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Ottawa, Mar 18 (Canadian-Media): Indira Naidoo-Harris, Minister of Education, and Mitzie Hunter, Minister of Advanced Education and Skills Development, were at Eastview Public School in Toronto this month and announced that Ontario is investing $10 million in 40 community-led programs over two years to support community-led programs to promote the revitalization of Indigenous languages to support the success and well-being of First Nation, Métis and Inuit students, media reports said.
"For ten years, strong relationships between Ontario, Indigenous partners, school boards and communities have supported the success and well-being of First Nations, Métis and Inuit students. Our government is investing in community-led programs that will help Indigenous students reach their full potential. All students benefit from a better understanding of Indigenous histories, cultures and contributions," Naidoo-Harris was reported to state.
Indira Naidoo-Harris. Image credit: Facebook page
Ontario is home to six Indigenous language families- Anishinaabek, Onkwehonwe, Mushkegowuk, Lunaape, Inuktitut and Michif, which include over 18 unique languages and dialects and community-led programs and projects will include language camps, Indigenous language immersion programing, the creation of curriculum, games and apps to support language learning.
"Tungasuvvingat Inuit is pleased to move forward with an Inuit specific approach to Indigenous Language opportunities in Ontario. This investment is consistent with the values and aspirations in our MOU with the ministry and will bring the Inuit world view to our shared work," Jason LeBlanc, Executive Director, Tungasuvvingat Inuit was reported to state.
Ontario and indigenous communities had signed a historical partnership as well as an agreement of Master Education programs to ensure the curriculum is more inclusive of First Nation, Métis and Inuit histories and cultures to promote the revitalization of Indigenous languages.
"The Métis Nation of Ontario would like to recognize its longstanding partnerships with the Ministry of Education and the Ministry of Advanced Education and Skills Development...improving outcomes for Métis learners...acknowledges the ongoing efforts of these ministries in this area...for its commitment...ensure that as we move forward we will see long-term, positive impacts for all our students in the provincial education system," Margaret Froh, President, Métis Nation of Ontario stated.
Starting in 2017, the Ontario government is investing an additional $56 million over three years for Indigenous Institutes to expand their capacity and strengthen their role as an important pillar in Ontario’s postsecondary education system.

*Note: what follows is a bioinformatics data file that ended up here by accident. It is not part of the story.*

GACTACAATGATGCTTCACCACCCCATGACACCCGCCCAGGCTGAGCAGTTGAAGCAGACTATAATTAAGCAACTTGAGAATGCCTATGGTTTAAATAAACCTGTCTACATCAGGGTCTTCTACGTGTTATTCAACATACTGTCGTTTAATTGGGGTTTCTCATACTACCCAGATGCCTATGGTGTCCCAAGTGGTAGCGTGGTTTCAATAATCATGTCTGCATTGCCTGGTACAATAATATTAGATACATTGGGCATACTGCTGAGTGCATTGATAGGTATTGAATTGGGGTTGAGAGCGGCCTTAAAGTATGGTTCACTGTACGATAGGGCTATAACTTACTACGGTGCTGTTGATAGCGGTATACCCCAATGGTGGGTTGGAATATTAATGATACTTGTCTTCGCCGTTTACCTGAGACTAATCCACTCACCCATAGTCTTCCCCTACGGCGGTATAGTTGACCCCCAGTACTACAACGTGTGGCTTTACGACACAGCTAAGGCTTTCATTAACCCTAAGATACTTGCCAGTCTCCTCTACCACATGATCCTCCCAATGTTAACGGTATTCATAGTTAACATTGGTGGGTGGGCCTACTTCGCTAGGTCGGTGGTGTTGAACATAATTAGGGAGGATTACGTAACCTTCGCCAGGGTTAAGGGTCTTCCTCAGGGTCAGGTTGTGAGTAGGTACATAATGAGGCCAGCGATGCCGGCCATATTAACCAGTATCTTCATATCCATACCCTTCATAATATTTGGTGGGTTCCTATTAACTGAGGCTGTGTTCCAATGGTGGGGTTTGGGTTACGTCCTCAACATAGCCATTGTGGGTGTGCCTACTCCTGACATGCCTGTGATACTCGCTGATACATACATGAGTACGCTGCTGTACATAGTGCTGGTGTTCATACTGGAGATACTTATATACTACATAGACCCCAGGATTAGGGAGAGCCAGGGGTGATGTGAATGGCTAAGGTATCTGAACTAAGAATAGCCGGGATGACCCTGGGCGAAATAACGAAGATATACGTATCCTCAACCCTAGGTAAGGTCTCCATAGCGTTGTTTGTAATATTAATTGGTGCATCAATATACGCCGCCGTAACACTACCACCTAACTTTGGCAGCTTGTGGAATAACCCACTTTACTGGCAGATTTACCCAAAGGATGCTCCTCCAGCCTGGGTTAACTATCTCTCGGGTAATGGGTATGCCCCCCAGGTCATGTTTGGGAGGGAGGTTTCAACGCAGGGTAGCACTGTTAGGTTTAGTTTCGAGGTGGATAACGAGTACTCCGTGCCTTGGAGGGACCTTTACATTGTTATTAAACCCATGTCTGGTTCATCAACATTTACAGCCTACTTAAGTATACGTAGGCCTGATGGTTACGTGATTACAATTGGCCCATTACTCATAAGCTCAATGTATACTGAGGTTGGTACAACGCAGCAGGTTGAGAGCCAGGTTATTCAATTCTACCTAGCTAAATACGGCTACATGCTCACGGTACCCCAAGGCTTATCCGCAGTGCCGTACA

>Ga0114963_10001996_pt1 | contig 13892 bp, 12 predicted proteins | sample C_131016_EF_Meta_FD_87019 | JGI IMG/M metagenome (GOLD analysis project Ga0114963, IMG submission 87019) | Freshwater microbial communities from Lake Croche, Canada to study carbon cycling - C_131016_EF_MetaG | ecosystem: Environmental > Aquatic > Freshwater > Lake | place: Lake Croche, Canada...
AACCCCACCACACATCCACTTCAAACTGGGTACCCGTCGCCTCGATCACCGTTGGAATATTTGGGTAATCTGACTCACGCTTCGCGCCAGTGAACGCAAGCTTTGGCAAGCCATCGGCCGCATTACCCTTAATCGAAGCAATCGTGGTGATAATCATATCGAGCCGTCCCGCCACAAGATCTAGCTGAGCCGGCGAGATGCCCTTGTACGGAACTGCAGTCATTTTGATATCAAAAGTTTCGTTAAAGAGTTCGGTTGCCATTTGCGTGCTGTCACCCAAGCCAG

"Education is key to reconciliation and Indigenous participation in our growing economy. Since our government introduced free tuition last year, we’ve seen a 34 per cent increase in Indigenous learners accessing aid to go to college or university. That, coupled with major investments in Indigenous Institutes and this languages fund, is helping to close the education gap — making higher education and training a reality for more Indigenous learners," Mitzie Hunter, Ontario Minister of Advanced Education and Skills Development was reported to state.
Mitzie Hunter. Image credit: Facebook page
The province also released 'Strengthening our Learning Journey', the Third Progress Report on Ontario's First Nation, Métis and Inuit Education Policy Framework; the first two progress reports were published in 2009 and 2013, respectively.
"We have made significant strides in our partnership relationship with the province to...build on our accomplishments and make further changes in education to ensure that our students are achieving educational success without having to change who they are, how they think and what they believe in" Ontario Regional Chief Isadore Day, Chiefs of Ontario was reported to state.
Ontario in its commitmentment to Reconciliation with Indigenous Peoples is supporting the existing development of new, child and family programs in over 40 First Nations.
In 2017, the Ontario Federation of Indigenous Friendship Centres (OFIFC) was selected to lead the Indigenous Education Knowledge Network (IEKN) -- part of the ministry’s Knowledge Network for Applied Education Research (KNAER) -- with an objective to share existing knowledge in support for the well-being and success of Indigenous girls and young women in schools.
The work of IEKN will be aligned with the intended outcomes of Walking Together: Ontario’s Long-Term Strategy to End Violence Against Indigenous Women.
In response to Truth and Reconciliation Commission’s Calls to Action (#62 and #63), Ontario is investing $15 million over three years to support the development of resources and educator capacity to enhance the learning and teaching of the history of the residential schools system, the legacy of colonialism and the importance of treaties.
"Education plays a significant role in the journey of reconciliation within Ontario schools. By working with Indigenous partners, we are strengthening Indigenous education across the province. This is helping to improve Indigenous student achievement and well-being. The Third Progress Report on Ontario’s First Nation, Métis and Inuit Education Policy Framework will help inform us on the important work that still lies ahead," David Zimmer, Minister of Indigenous Relations and Reconciliation said.
David Zimmer. Image credit: Facebook page
(Reporting by Asha Bajaj)